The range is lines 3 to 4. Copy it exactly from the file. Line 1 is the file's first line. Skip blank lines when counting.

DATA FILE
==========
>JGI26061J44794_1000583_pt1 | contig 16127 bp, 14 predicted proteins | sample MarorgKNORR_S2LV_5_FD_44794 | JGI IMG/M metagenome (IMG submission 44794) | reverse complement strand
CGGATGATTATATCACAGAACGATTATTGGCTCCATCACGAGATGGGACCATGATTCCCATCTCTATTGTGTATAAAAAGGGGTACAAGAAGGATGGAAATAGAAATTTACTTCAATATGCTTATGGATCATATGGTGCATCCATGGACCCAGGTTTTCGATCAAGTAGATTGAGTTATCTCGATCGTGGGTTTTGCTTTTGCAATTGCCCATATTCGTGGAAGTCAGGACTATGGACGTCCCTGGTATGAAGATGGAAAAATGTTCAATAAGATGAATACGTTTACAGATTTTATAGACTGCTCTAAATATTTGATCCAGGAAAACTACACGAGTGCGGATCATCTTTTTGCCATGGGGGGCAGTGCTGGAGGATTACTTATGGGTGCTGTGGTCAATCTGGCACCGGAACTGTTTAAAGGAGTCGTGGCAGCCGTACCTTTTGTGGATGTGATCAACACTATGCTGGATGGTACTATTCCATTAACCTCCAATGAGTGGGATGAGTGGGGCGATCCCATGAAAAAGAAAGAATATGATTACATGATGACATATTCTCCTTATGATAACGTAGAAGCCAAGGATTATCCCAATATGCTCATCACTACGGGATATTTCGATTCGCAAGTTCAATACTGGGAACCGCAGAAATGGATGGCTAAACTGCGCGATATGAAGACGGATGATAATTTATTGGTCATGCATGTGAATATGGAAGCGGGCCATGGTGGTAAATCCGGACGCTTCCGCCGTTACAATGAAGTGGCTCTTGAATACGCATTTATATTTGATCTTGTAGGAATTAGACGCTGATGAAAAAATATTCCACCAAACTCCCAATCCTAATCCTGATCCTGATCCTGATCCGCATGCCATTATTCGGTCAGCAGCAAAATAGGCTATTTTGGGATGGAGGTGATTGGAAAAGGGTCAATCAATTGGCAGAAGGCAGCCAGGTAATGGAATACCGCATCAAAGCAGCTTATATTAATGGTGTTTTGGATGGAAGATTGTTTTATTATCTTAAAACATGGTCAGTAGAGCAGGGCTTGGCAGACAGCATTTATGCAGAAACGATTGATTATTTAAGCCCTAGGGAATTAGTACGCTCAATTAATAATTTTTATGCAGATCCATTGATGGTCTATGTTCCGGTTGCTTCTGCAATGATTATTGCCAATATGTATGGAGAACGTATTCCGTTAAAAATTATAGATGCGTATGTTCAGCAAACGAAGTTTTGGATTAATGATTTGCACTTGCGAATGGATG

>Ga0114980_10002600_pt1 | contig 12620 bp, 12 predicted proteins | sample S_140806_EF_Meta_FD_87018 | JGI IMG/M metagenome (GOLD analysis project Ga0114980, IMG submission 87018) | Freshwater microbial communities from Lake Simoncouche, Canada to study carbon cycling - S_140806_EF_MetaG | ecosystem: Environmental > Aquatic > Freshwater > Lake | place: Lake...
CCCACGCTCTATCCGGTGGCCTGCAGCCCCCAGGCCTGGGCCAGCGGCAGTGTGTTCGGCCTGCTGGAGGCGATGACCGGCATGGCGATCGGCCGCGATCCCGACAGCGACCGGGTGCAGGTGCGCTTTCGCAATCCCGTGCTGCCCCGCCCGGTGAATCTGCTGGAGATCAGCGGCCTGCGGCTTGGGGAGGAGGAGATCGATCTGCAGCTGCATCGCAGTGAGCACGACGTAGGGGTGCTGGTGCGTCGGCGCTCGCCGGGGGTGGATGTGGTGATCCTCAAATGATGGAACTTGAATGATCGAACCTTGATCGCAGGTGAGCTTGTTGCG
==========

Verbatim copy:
>Ga0114980_10002600_pt1 | contig 12620 bp, 12 predicted proteins | sample S_140806_EF_Meta_FD_87018 | JGI IMG/M metagenome (GOLD analysis project Ga0114980, IMG submission 87018) | Freshwater microbial communities from Lake Simoncouche, Canada to study carbon cycling - S_140806_EF_MetaG | ecosystem: Environmental > Aquatic > Freshwater > Lake | place: Lake...
CCCACGCTCTATCCGGTGGCCTGCAGCCCCCAGGCCTGGGCCAGCGGCAGTGTGTTCGGCCTGCTGGAGGCGATGACCGGCATGGCGATCGGCCGCGATCCCGACAGCGACCGGGTGCAGGTGCGCTTTCGCAATCCCGTGCTGCCCCGCCCGGTGAATCTGCTGGAGATCAGCGGCCTGCGGCTTGGGGAGGAGGAGATCGATCTGCAGCTGCATCGCAGTGAGCACGACGTAGGGGTGCTGGTGCGTCGGCGCTCGCCGGGGGTGGATGTGGTGATCCTCAAATGATGGAACTTGAATGATCGAACCTTGATCGCAGGTGAGCTTGTTGCG